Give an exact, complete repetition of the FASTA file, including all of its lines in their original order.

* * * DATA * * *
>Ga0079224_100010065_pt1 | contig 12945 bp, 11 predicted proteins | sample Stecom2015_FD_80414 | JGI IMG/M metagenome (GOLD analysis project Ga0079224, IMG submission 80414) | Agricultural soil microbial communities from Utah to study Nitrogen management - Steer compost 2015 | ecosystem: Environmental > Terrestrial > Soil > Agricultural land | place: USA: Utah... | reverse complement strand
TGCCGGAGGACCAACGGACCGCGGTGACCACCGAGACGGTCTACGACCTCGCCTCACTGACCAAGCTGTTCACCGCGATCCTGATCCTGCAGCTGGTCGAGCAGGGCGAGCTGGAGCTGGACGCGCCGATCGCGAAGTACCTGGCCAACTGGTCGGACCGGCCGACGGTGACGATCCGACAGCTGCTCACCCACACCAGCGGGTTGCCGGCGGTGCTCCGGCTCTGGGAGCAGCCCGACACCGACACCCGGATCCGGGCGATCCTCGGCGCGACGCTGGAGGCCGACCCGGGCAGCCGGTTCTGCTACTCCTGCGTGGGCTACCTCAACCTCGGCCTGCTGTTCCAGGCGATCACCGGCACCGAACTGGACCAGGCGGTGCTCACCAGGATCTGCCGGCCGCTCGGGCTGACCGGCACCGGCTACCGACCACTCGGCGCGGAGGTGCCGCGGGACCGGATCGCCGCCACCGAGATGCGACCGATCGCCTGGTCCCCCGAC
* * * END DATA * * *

>Ga0079224_100010065_pt1 | contig 12945 bp, 11 predicted proteins | sample Stecom2015_FD_80414 | JGI IMG/M metagenome (GOLD analysis project Ga0079224, IMG submission 80414) | Agricultural soil microbial communities from Utah to study Nitrogen management - Steer compost 2015 | ecosystem: Environmental > Terrestrial > Soil > Agricultural land | place: USA: Utah... | reverse complement strand
TGCCGGAGGACCAACGGACCGCGGTGACCACCGAGACGGTCTACGACCTCGCCTCACTGACCAAGCTGTTCACCGCGATCCTGATCCTGCAGCTGGTCGAGCAGGGCGAGCTGGAGCTGGACGCGCCGATCGCGAAGTACCTGGCCAACTGGTCGGACCGGCCGACGGTGACGATCCGACAGCTGCTCACCCACACCAGCGGGTTGCCGGCGGTGCTCCGGCTCTGGGAGCAGCCCGACACCGACACCCGGATCCGGGCGATCCTCGGCGCGACGCTGGAGGCCGACCCGGGCAGCCGGTTCTGCTACTCCTGCGTGGGCTACCTCAACCTCGGCCTGCTGTTCCAGGCGATCACCGGCACCGAACTGGACCAGGCGGTGCTCACCAGGATCTGCCGGCCGCTCGGGCTGACCGGCACCGGCTACCGACCACTCGGCGCGGAGGTGCCGCGGGACCGGATCGCCGCCACCGAGATGCGACCGATCGCCTGGTCCCCCGAC